Naturally, a large part of the criticism above could be attributed to the endemic ill will permeating the world of party politics. When not living in moments of historical upheaval, existential threat, and revolutionary change, politicians have to deal with the recurring problems and issues of economy, security, and welfare that can cut any legend down to size. Politics thus has to continually reinvent itself, and it has no other way to do this than in contrast to what, and who, has come before. As a dramatist who has dealt with contrast and counterpoint all his life, Havel understood this all too well. But he could not help being silently hurt by the grounding that new political realities had subjected him to, which led his opponents to accuse him of sulking and plotting.
It was therefore not surprising that many people expected Havel to retreat, fade away, or worse. When he left office, those who wished him well thought that he had done enough for several lifetimes and deserved to spend his remaining years in comfortable irrelevance. Those who did not would not miss him anyway.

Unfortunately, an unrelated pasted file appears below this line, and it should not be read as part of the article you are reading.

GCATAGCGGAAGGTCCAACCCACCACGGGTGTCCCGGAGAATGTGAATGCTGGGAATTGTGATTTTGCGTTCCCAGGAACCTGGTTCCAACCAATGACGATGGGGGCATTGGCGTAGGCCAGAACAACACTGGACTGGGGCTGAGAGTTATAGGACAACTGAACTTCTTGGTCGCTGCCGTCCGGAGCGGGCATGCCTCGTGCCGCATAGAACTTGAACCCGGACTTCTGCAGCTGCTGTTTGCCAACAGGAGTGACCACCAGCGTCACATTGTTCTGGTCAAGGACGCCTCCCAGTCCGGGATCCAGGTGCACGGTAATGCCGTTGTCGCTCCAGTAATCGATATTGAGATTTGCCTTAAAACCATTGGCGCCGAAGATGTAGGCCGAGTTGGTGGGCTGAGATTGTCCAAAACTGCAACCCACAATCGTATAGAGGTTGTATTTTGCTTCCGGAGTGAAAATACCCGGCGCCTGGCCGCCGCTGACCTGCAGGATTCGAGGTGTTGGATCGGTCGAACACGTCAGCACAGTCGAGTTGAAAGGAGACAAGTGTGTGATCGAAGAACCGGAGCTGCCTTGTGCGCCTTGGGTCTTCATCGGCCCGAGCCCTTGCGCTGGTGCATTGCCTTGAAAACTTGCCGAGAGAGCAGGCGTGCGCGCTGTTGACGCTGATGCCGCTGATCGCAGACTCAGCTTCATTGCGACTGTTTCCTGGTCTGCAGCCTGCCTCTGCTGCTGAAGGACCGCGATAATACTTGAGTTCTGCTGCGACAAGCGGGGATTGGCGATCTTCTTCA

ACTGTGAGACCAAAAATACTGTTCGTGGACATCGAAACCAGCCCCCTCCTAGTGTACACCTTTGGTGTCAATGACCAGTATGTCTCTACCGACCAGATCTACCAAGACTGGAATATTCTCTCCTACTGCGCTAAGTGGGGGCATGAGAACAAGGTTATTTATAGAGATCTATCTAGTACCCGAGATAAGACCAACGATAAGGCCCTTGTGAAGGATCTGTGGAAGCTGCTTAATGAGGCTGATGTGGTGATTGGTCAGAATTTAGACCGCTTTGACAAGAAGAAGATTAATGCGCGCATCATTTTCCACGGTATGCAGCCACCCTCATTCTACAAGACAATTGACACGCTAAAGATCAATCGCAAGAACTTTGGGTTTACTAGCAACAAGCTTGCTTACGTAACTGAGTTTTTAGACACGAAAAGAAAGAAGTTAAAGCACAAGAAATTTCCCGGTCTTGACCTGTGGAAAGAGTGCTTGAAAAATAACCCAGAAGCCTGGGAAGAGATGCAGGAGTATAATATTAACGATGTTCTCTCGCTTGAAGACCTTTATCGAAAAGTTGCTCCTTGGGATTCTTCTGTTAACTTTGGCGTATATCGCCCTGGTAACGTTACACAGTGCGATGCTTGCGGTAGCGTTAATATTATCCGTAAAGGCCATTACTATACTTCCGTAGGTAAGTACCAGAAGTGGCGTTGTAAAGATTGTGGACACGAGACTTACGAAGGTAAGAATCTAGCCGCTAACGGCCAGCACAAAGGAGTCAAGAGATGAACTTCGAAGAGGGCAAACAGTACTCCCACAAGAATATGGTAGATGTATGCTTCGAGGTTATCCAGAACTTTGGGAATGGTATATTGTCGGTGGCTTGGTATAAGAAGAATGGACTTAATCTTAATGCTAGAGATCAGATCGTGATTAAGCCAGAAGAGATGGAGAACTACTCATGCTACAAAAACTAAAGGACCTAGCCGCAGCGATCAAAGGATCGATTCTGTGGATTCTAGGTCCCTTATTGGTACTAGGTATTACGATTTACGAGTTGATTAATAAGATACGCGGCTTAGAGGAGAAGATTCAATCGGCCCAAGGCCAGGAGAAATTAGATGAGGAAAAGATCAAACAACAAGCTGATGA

Havel had other ideas. Almost immediately he started setting up an ex-presidential office, something perfectly customary in the United States but largely unprecedented in Central Europe. It was not his style to go on the lucrative speaker circuit (he may be an exceptionally gifted speechwriter but he’s a middling speaker) or to leverage his celebrity in the world of business. He has also largely avoided commenting on public affairs back home. Rather, he has continued in what he was doing for most of his adult life—advocating human rights causes and supporting dissidents around the world—in Cuba, Belarus, Burma, North Korea.
In keeping with his holistic view of the world as a network of cultures, ideologies, and religions, Havel designed and developed a forum where all these strands of modern civilization can meet and debate. The Forum 2000 conference was first held in Prague in 1997 and was intended to be a one-off. But instead it took off. In October, the fourteenth Forum 2000 conference, attended by politicians, experts, journalists, philosophers, and religious figures, took place under the title “The World We Want to Live In.”